A Mother’s Heart: With Carol’s conscience catching up with her, and Maggie being with child, it wouldn’t be an huge leap to say that Carol would sacrifice herself for Maggie if push came to shove. It’s unlikely that Carol will have to leap in from of a bullet to save Maggie, but I could see Carol risking her own safety to help Maggie escape. She better not die, though. We’ll…we’ll… riot or something!
Morgan breaks down: Morgan has managed to survive this long only after a spiritual journey took him from the brink of killing everything. He’s almost to the point of making a difference in Carol’s life, but Rick’s direction is in absolute opposition of Aikido. While it seems he’s still choosing to stay with the group, we see him welding the cage gate back together. If that’s not some in-your-face symbolism for being trapped in his own ideology, we don’t know what could be – especially after telling the Alexandrians that they are NOT trapped in this situation.
Meet the Saviors: It seems as though Carol and Maggie are headed to a different Savior’s compound. Following a logical sequence of events, the kidnappers are going to have to keep the group in radio distance for a while. It seems like there’s a lot of build-up to Negan’s debut, but with four episodes still left in the season, how will they fill up the time with good content? If we’re all anticipating Negan’s theatrical debut in the finale, then nothing between here and then will be as the comic books, so hopefully there is a lot of unexpected content.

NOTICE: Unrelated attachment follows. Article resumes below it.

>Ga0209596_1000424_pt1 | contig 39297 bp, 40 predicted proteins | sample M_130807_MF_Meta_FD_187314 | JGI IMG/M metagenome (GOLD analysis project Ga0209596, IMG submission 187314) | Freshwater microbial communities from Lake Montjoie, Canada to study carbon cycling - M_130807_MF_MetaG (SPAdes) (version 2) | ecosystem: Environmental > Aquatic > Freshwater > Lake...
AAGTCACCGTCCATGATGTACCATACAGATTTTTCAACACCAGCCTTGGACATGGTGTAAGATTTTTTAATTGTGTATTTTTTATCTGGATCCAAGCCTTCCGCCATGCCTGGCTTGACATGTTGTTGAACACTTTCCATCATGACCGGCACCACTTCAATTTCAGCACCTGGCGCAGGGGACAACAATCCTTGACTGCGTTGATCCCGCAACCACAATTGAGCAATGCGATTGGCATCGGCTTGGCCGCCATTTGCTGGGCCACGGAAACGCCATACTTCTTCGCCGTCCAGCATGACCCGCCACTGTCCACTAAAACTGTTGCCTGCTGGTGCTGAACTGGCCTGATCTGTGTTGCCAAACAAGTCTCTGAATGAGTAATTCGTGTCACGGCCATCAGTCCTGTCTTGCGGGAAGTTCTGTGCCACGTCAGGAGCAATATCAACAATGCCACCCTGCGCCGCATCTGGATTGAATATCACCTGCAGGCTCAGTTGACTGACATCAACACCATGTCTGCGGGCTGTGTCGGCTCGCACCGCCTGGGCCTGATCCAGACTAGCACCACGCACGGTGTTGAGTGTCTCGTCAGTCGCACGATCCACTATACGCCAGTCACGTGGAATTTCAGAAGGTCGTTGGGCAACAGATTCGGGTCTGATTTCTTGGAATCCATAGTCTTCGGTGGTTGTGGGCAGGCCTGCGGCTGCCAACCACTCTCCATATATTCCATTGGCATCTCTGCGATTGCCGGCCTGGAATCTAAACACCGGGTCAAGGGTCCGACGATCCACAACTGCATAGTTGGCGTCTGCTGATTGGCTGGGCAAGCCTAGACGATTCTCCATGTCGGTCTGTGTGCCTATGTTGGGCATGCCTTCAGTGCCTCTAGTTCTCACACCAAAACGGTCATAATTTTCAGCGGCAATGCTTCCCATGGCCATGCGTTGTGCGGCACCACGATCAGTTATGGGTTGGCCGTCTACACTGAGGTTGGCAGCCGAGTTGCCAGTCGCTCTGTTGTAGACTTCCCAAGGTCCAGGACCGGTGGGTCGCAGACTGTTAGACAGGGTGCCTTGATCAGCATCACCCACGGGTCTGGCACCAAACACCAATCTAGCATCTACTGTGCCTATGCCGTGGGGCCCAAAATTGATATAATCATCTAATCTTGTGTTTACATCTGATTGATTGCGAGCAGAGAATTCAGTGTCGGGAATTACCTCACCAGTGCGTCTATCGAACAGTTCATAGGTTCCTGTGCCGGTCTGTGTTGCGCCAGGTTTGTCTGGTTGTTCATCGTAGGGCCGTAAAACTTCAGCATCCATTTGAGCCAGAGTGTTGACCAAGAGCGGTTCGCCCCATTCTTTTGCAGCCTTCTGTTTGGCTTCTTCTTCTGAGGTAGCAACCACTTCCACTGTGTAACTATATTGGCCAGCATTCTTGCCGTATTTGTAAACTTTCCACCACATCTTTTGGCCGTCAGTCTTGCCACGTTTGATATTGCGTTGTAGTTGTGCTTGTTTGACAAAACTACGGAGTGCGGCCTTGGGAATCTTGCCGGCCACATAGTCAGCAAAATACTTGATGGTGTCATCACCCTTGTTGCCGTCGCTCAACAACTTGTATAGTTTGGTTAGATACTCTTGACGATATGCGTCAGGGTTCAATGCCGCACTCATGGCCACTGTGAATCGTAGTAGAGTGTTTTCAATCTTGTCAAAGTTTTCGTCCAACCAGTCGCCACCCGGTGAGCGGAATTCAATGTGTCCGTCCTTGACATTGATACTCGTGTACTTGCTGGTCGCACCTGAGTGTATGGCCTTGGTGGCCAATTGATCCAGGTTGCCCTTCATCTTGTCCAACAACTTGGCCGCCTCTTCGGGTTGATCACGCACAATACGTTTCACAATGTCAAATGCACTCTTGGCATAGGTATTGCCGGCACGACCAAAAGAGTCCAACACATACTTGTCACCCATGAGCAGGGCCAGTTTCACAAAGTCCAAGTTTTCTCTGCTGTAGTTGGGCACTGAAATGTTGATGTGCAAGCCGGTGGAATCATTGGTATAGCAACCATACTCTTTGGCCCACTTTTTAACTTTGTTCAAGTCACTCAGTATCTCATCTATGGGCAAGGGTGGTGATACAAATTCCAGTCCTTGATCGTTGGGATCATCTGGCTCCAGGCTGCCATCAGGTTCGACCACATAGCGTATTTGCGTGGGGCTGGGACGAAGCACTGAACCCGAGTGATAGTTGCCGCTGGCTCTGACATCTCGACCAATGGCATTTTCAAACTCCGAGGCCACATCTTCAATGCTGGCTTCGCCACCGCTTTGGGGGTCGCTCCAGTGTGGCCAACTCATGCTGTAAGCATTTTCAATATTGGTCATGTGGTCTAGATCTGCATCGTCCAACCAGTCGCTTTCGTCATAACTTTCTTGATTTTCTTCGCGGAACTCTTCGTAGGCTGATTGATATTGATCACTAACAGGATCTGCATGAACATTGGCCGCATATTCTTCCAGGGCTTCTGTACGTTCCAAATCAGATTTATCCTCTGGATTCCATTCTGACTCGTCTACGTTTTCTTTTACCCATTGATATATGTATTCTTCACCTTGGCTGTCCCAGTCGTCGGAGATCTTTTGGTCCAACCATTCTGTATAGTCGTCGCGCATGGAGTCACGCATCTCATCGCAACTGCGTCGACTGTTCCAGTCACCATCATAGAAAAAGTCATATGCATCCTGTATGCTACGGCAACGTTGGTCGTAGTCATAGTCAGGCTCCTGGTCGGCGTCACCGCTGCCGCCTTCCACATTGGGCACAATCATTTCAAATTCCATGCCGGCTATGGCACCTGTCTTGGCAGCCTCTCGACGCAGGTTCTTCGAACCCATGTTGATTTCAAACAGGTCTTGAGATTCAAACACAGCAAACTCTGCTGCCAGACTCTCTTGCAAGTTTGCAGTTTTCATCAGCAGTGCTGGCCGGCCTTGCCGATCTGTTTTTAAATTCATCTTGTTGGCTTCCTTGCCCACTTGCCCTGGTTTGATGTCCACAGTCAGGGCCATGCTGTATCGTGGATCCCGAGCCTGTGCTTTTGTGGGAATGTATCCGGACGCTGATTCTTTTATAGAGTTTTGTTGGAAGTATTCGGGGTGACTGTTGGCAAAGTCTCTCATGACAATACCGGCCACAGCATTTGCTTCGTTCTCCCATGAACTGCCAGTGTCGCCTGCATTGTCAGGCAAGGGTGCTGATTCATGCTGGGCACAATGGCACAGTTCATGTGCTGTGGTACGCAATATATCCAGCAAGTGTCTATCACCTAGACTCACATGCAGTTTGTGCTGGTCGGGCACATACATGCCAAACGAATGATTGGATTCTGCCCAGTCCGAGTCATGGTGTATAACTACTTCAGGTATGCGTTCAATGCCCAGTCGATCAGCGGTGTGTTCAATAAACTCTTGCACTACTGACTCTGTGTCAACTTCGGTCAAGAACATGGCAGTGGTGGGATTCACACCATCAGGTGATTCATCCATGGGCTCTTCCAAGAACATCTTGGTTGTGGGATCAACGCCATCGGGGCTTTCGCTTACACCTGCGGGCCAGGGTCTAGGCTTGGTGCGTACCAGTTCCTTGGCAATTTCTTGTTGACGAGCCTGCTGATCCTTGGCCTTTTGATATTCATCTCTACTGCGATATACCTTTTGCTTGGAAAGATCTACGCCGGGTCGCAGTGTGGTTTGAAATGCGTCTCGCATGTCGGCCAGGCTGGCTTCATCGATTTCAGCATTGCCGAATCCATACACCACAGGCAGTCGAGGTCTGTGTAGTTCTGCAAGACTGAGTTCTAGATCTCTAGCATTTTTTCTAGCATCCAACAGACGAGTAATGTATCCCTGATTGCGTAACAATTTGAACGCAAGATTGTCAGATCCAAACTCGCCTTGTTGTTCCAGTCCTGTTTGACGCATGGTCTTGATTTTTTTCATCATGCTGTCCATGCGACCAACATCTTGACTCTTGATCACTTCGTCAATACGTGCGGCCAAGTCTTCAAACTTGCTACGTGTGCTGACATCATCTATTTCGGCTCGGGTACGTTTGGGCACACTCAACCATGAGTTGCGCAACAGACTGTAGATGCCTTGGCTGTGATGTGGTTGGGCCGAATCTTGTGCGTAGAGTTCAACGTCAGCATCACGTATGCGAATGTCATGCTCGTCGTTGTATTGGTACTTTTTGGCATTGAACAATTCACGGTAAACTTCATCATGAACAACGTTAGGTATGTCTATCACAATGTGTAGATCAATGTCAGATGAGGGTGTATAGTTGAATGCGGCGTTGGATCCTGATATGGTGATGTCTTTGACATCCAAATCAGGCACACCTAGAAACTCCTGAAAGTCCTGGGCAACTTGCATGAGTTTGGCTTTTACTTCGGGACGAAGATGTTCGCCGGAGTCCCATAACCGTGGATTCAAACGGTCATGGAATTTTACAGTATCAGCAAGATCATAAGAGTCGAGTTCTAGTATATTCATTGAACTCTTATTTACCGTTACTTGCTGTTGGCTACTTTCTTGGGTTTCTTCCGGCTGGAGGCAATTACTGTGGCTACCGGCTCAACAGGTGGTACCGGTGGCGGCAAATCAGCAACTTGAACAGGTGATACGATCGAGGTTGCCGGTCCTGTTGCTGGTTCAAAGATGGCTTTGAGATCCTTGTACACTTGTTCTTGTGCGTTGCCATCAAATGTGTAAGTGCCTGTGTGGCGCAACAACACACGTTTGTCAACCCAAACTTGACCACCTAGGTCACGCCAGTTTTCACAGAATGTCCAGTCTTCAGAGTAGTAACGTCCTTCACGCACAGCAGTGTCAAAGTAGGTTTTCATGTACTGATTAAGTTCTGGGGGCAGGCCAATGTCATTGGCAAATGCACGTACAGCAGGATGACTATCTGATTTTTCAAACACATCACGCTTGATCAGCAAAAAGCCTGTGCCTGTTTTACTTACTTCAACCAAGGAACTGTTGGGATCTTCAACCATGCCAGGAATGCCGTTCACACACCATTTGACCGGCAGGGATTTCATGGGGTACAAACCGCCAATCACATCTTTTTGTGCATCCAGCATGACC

The Walking Dead Easter Eggs & Other Tidbits:
Carol’s List: Carol’s Death List Five included: Ryan Samuels (Lizzie and Mika’s dad), Karen, David, Lizzie, blown up people at Terminus, Garrett’s mom (Candle Woman), three others on the way out of Terminus, and seven Wolves. She didn’t even include Erin, her cooking friend in Alexandria.
Commitment: Let us just say that, one day, we strive to have the same work ethic as Rick Grimes, who punched a severed head in the face multiple times to get the job done
The one-liner machine: Why are dingleberries brown? It’s just the way shit is.” Abraham is single-handedly killing poop and penis jokes the way no other character has dare tried. And let’s talk about Abraham rockin the du rag – we mean “tactical bandana” – during the ambush. He’s ready to show Sasha that he’s down!
The Next World: When Jesus comes to Glenn and Heath’s rescue by putting a bullet in a near-dead Savior, he says, “This is the next world,” a callback to Season 6 Episode 10 of the same name.
Amen, bitch!: “Let not your heart be troubled…John 14:2 In my Father’s house are many mansions: if it were not so, I would have told you. I go to prepare a place for you (King James Bible).”
Kill Them All: Rick has pretty much become The Governor. This is the infamous phrase that Governor yelled as he and the rest of Woodbury charged through the prison gates with a tank. Yes, Rick has reached that level of crazy.
Music From this Episode of The Walking Dead:
Carol’s Baking Music: Carol’s creepy baking music sounded like it came from the 50’s, but it turns out it only came out in 2013. “Weeds and Wildflowers” by Poor Old Shine can be heard below.
End Music: Hozier’s “Arsonist’s Lullabye” played when our group leaves the compound. The title is a little grim considering people are about to die.
Hush Comics gives “Not Tomorrow Yet” an A for making us feel alive again! The Walking Dead has more gas left in the tank, proving both gory and thought-provoking.
All images belong to AMC and are credited to Gene Page. The comic book images belong to Image Comics and are credited to Charlie Adlard and Robert Kirkman.